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Saturday, January 22, 2011

How to be a great substitute teacher!

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If you are a substitute teacher who was searching for answers on the web on how to be a great sub, you probably are one already because caring enough to seek out ways to be better shows you already care and that's one of the secrets to being great at it! You care about what you're doing and how it impacts the students!

Hopefully this list will help you get even better at what you do.
Let's break it down:

1. Be genuinely happy to be there

When you get that call at 5am it may be hard to be happy about getting up and going to the unknown; however, once you accept the job for the day it's time to turn on the positive! Start saying to yourself, "It's going to be a great day!" Get excited about what you are about to do. Think about it, you get to walk into somebody's classroom and instantly have a class and be a teacher for a day, without any of the planning, parent conferences and boring faculty meetings! What's not to be happy about?!

When you are genuinely happy, people (kids) know it and they appreciate it. Plus, happiness is contagious!

2. Be prepared

Even though you don't have to plan the lesson for the day, sometimes there are no lessons or the lesson provided gets finish early and you need to fill time. Have a few tricks up your sleeve. Use what you know! If you play the guitar bring it along and entertain or have a sing along. If you know a few magic tricks bring a deck of cards and dazzle your students! My thing is art. I always bring a stack of 3"x5" index cards with me. If the students finish work early I may give a mini art lesson or let them doodle on the cards. They are a perfect size to carry with me and they can't be made into airplanes or crumpled into balls (for shots at the waste basket). The kids love it! They think the cards are special!

3. Focus on the positive!

This is probably the most important one! Instead of focusing on the negative behavior in the classroom and there will be plenty, zero in on the good behavior. I do this by writing an excellent list on the board. Whoever is quiet and working hard I put their name on a list titled EXCELLENT on the board. It is amazing how quickly the trouble makers turn their behavior around! After all why are they misbehaving? To get attention! And the quiet ones are amazed that they are being recognized! It's truly magical!

4. Do not yell

This is another biggy! Never raise your voice. Even just talking very loud over the noise encourages more noise from the students. I start the class very low key. I don't demand silence in a booming voice. I very calmly and quietly stand in front of the class, while they are talking and in a low speaking voice start to take attendance. At first no one pays attention but within seconds one or two start to notice me and how rude the class is being and feels compelled to help by telling his classmates to quiet down. Sometimes a student will yell, "Quiet! she's trying to talk!" At which point I say, "Thank you, but please don't yell. There is no yelling in here. But I appreciate you trying to help."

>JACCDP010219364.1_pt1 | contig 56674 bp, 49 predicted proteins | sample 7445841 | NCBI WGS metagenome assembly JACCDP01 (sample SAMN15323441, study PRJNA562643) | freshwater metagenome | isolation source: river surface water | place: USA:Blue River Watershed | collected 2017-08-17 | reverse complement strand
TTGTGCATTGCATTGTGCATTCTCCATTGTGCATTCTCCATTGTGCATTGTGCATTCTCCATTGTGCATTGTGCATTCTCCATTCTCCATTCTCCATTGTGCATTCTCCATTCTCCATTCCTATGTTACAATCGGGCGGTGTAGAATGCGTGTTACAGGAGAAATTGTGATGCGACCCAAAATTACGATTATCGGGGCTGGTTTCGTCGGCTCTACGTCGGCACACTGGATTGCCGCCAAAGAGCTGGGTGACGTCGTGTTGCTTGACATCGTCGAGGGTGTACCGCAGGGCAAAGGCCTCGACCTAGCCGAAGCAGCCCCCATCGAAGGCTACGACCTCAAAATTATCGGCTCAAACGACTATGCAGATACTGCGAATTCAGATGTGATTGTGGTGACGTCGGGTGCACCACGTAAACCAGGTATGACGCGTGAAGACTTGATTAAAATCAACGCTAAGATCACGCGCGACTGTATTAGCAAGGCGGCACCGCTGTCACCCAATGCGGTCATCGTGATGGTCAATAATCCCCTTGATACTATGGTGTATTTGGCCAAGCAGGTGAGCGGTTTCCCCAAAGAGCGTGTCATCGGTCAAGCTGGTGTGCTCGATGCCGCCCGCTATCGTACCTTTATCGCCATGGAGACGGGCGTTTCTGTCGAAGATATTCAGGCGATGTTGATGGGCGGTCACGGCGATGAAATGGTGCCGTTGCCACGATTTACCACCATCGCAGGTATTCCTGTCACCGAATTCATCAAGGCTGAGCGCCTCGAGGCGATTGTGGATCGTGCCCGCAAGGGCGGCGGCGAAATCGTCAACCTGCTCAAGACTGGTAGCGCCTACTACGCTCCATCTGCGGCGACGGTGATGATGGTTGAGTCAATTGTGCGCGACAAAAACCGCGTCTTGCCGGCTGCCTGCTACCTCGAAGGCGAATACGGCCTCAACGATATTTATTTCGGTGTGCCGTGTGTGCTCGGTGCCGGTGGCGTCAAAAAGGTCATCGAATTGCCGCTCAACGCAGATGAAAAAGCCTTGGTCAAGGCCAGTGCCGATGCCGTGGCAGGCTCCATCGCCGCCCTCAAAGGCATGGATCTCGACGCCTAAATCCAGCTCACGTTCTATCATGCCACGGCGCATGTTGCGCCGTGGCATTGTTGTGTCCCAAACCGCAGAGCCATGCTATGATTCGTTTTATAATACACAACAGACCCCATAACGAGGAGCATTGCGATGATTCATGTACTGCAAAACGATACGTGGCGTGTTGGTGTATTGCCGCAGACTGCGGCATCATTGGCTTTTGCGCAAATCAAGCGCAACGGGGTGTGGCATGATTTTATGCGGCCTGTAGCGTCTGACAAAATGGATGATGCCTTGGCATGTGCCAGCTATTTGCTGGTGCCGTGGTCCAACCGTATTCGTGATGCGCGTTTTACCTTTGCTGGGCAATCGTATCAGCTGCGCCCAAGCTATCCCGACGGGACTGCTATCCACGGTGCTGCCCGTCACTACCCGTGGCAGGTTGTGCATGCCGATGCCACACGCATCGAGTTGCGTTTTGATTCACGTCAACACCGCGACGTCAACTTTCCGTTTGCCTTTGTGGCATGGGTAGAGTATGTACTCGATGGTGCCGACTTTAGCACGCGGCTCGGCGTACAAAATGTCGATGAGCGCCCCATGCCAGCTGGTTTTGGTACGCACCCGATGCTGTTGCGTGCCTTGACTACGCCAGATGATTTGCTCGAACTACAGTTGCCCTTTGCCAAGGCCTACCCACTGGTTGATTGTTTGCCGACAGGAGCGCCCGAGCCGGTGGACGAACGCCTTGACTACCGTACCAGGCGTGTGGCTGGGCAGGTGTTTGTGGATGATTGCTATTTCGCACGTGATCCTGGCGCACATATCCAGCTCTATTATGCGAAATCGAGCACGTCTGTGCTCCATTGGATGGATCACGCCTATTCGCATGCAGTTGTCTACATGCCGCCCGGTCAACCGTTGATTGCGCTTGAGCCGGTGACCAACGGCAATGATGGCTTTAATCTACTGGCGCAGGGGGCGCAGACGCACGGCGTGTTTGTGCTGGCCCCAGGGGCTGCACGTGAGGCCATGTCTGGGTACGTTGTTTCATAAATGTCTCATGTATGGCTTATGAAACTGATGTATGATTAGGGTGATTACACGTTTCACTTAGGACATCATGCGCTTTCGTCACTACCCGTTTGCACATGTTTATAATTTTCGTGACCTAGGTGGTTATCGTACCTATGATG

Yelling only gets yelling and quiet talking gets quiet:)

5. Be calm at all times

This goes hand in hand with #4. Kids can sense tension and nervous energy and it is quickly transferred to them. The same is true with calmness. When you are calm you set the mood for the class. Don't let them ruffle your feathers. You don't have to respond to every question. If a student keeps raising her hand and asking questions just to be disruptive the best thing to do is ignore. If they continue you can very matter of factly say, "There are no question right now. Or please don't be rude by interrupting "(if they are calling out).

Move slowing around and purposefully around the class. When you're calm and alert and engaged the students know you're in charge. This makes them fell calm and relaxed. The result is better behavior and respect for you.

6. Take a real interest in the students

This is their education. It's important. They are important. Care about the students in your class. Involve them in class discussion. Talk to them. It's even ok to joke around a little but always maintain professionalism and be appropriate. Kids know when you really care and they know when you don't.

7. Be pleasant

If you follow all of the above this comes naturally! There's no need to scowl and be cold. Kids don't respect that. If you are in a bad mood, leave it at home. It's not going to help you in the classroom. It will only make your day worse. Put on a happy face and before you know it you will genuinely be happy!

8. Finally! TEACH!

Yes the whole reason you are there!
Even though you may not be a science teacher, you can follow the lesson and teach it for the day. It's exciting and fun to teach! You are a Science teacher for a day!! How cool is that?! And there is really no pressure. Nobody expects too much so just have fun with it and teach! It's really rewarding! And believe it or not the kids will appreciate a genuinely happy to be there, prepared, positive, calm, non yelling, engaged, and pleasant substitute TEACHER for a day!

If you don't think you get paid enough to do all of this, think of it this way, it is volunteer work for the community! ( paid volunteerism:))

Sorry for such a long post(if you actually made it to the end) I just had a lot on my mind. I think this list could apply to many other situations too.

1 comment:

Michelle Saunderson said...

Great post. I was a substitute teacher for years in a couple of the local high schools. High school kids are a little different, but overall this list works well.